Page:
Women’s Health & Fitness Day is celebrated on the last Wednesday in September and is the nation’s largest annual health promotion event for women of all ages!
Exercising, having a well-balanced diet and getting medical check-ups regularly should be a part of every woman’s lifestyle. Women tend to brush their needs aside and take care of the needs of others. But the truth is, you must love and care for yourself first before you can truly love and care for others!
YOU and YOU ONLY have the power to make a change in your own journey! We all deserve to live a happy and healthy life!
Remember: We only get one body to live in, make it last a lifetime! [And have fun while doing so!]
Unfortunately, running safety for women is a very real topic. Sydney Sutherland, Sarmistha Sen, Wendy Karina Martinez, Mollie Tibbets, Karina Vetrano, Vanessa Marcotte— These are women’s names you may have heard over the last several years that were attacked and killed during their runs.
A 2017 survey revealed that 43% of women experienced harassment while running [58% for women under 30.] With only 4% of men reporting harassment. The survey also found that 30% of women reported being followed by a harasser on foot, by car or bike.
Here are some ways to improve safety during your run...
Run with a personal safety device:
Wear only one ear bud at a time or without music entirely
Always run in familiar areas but change up your routes and times that you go out for runs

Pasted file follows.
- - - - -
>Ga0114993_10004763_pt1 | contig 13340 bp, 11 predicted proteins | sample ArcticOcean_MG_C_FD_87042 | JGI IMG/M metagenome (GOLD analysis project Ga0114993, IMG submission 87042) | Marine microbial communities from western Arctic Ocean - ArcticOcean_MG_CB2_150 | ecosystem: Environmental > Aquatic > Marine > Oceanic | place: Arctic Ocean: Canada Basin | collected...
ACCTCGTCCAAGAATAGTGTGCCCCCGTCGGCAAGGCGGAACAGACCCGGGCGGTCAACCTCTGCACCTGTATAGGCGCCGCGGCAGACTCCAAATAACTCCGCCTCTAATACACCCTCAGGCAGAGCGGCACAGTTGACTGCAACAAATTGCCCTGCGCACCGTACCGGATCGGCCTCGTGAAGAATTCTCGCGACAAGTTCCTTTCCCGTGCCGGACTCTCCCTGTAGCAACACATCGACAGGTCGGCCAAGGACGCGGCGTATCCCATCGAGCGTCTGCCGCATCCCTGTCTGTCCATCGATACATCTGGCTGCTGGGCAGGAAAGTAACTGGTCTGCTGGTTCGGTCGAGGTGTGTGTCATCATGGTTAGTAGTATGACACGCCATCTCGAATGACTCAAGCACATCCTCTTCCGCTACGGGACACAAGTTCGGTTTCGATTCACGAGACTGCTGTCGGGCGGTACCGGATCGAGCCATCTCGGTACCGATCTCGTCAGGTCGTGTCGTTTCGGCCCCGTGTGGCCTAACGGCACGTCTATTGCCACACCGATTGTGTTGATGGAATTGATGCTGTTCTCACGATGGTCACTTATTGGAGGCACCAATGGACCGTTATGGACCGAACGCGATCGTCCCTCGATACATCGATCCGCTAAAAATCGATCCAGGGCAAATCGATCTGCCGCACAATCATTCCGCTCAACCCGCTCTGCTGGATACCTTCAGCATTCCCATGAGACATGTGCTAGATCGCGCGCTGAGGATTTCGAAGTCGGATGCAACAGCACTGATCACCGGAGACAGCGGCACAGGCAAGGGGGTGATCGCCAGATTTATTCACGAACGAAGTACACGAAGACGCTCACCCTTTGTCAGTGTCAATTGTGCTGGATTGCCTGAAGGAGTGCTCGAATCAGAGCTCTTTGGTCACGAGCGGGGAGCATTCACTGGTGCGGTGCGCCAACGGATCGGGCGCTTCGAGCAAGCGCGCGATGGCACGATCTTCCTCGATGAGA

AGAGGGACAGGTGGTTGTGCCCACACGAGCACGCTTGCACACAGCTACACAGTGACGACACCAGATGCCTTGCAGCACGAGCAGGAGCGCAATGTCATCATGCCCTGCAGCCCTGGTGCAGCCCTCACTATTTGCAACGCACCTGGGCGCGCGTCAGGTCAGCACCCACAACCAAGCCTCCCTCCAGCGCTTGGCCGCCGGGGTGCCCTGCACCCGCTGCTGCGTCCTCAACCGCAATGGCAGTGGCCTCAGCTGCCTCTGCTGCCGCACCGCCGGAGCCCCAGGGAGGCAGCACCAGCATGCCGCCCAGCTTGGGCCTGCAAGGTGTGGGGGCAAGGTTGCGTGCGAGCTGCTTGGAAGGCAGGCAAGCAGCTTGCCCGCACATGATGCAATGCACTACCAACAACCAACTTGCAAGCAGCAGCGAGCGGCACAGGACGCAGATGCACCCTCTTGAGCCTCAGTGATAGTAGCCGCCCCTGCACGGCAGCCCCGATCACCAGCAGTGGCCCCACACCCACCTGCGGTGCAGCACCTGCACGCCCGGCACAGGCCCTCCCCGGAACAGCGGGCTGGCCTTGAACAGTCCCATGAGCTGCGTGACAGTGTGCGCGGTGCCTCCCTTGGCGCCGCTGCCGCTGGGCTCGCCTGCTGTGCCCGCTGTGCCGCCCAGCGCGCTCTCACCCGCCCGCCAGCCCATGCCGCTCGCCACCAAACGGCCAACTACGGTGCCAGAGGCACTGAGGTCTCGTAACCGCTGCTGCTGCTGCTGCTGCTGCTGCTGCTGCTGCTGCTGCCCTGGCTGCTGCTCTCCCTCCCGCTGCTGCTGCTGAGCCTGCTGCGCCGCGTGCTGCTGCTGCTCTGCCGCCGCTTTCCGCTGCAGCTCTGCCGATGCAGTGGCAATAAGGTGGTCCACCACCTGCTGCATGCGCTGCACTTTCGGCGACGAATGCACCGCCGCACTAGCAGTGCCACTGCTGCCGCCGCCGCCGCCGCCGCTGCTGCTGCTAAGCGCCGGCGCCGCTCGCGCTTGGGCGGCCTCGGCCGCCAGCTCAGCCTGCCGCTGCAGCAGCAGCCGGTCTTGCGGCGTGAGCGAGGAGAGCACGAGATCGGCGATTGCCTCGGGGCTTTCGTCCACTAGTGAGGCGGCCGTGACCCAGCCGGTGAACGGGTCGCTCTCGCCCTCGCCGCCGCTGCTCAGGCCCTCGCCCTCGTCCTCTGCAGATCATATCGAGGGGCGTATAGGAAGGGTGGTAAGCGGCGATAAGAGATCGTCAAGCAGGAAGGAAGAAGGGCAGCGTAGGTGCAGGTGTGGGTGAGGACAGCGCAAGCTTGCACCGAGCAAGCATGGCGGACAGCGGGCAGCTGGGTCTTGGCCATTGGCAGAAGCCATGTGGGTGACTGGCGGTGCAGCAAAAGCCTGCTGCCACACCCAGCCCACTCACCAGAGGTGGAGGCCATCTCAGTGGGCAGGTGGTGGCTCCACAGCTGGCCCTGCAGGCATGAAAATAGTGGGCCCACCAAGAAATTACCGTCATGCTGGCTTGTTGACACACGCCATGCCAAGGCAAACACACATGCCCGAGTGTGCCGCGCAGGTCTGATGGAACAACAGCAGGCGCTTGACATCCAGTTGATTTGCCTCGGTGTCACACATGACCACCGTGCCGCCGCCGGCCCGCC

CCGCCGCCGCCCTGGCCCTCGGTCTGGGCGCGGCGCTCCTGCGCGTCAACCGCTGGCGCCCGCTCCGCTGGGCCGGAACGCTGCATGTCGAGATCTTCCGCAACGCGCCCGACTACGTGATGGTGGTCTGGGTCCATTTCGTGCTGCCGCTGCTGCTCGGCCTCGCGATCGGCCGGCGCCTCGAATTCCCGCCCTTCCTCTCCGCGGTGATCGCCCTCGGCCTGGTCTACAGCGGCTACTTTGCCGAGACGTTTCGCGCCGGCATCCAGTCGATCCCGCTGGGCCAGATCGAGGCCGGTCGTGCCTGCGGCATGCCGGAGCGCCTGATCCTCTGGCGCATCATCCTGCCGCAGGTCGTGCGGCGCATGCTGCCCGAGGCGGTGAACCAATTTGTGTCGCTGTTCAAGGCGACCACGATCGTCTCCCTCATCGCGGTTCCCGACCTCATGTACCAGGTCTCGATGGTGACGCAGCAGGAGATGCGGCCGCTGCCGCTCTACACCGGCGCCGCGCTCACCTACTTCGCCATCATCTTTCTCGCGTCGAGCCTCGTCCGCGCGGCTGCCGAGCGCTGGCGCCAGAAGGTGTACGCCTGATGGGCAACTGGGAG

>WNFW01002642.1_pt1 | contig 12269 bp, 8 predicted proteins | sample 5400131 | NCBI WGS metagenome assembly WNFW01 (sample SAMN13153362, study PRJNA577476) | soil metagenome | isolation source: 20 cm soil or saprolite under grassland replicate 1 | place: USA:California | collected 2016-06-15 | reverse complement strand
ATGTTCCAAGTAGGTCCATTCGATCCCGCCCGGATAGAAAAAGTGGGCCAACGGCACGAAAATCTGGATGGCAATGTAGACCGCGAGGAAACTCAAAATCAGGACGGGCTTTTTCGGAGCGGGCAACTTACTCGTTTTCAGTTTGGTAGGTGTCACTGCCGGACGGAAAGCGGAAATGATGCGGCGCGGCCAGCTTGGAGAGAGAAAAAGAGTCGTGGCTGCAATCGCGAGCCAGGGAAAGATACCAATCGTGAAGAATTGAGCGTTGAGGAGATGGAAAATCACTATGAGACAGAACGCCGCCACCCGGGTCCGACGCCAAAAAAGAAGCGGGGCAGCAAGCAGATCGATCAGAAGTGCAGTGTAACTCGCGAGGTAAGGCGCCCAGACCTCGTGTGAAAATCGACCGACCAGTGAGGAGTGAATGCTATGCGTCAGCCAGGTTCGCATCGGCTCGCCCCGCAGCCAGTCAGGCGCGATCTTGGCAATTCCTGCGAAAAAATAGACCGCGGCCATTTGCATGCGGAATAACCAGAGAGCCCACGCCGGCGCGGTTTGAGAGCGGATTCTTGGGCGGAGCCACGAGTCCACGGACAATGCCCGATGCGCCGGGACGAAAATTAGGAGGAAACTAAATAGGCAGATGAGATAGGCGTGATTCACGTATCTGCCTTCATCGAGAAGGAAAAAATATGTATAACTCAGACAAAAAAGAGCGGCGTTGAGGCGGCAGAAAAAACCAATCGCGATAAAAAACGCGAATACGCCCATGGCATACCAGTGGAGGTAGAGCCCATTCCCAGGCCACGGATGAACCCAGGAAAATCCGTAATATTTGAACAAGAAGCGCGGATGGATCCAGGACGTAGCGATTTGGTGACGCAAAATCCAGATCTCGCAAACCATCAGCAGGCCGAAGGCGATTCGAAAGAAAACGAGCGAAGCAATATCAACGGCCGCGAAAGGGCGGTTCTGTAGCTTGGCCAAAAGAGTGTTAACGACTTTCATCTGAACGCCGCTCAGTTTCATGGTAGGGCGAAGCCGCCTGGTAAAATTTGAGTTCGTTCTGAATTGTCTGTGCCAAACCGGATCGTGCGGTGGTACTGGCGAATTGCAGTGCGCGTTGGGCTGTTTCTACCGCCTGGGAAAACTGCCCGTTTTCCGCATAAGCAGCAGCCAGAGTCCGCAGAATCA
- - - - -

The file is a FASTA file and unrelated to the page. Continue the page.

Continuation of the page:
Purchase a RoadID, which lists your name, important medical info and emergency contacts
Keep your cell phone on you to call for help if needed and trust your gut— report suspicious activity immediately!
Send someone your running route or share your location with someone you trust
Run as much as you can with your dog, running buddy or local running group
Try your best to avoid running at night but if you do:
Always stay alert on your run and trust your instincts!!!
Regular physical activity is recommended and encouraged for healthy pregnant women! Studies demonstrate that moderate-intensity exercise for at least 20-30 minutes on most days or all days of the week can be beneficial for moms-to-be.
The American College of Obstetrics and Gynecology: “Physical activity in pregnancy has minimal risks and has been shown to benefit most women, although some modification to exercise routines may be necessary because of normal anatomic and physiologic changes and fetal requirements. Women with uncomplicated pregnancies should be encouraged to engage in aerobic and strength-conditioning exercises before, during, and after pregnancy.”
What are some of those physiologic changes that happen during pregnancy?
The benefits of pregnant women and exercise may include maintained or improved fitness, healthy weight gain, decreased risk of gestational hypertension and diabetes, shortened first stage labor and reduced risk of C-Section.
Let’s talk about Running!
Strengthening and improving the neuromuscular control of your deeper abdominal muscles and pelvic floor is important during and after pregnancy. The deeper abdominal muscles help to support your spine while the pelvic floor muscles help provide support for your pelvic organs and growing baby, maintain continence and assist with labor, delivery and recovery.
These exercises can be performed as a stand-alone daily routine or as a warm-up to your workout!
Slightly tilt your hips towards you without lifting your glutes off the table.
Hold 5 seconds x 20
Pelvic Floor Contract-Relax
To tighten your pelvic floor, contract as if attempting to stop the flow of urine.
Hold 3-5 seconds x 10
Be sure to fully relax your pelvic floor following each repetition. Following the exercise completely, lay on your left side for 5 minutes to fully relax.
Hooklying 90/90 Abdominal Bracing
Lift one leg up to a 90/90 position and use the same side hand to push into the thigh, creating an isometric contraction.
Hold 5 seconds x 10 each side
While in a quadruped position, find your neutral spine, brace your abdominals and raise one arm and your opposite leg.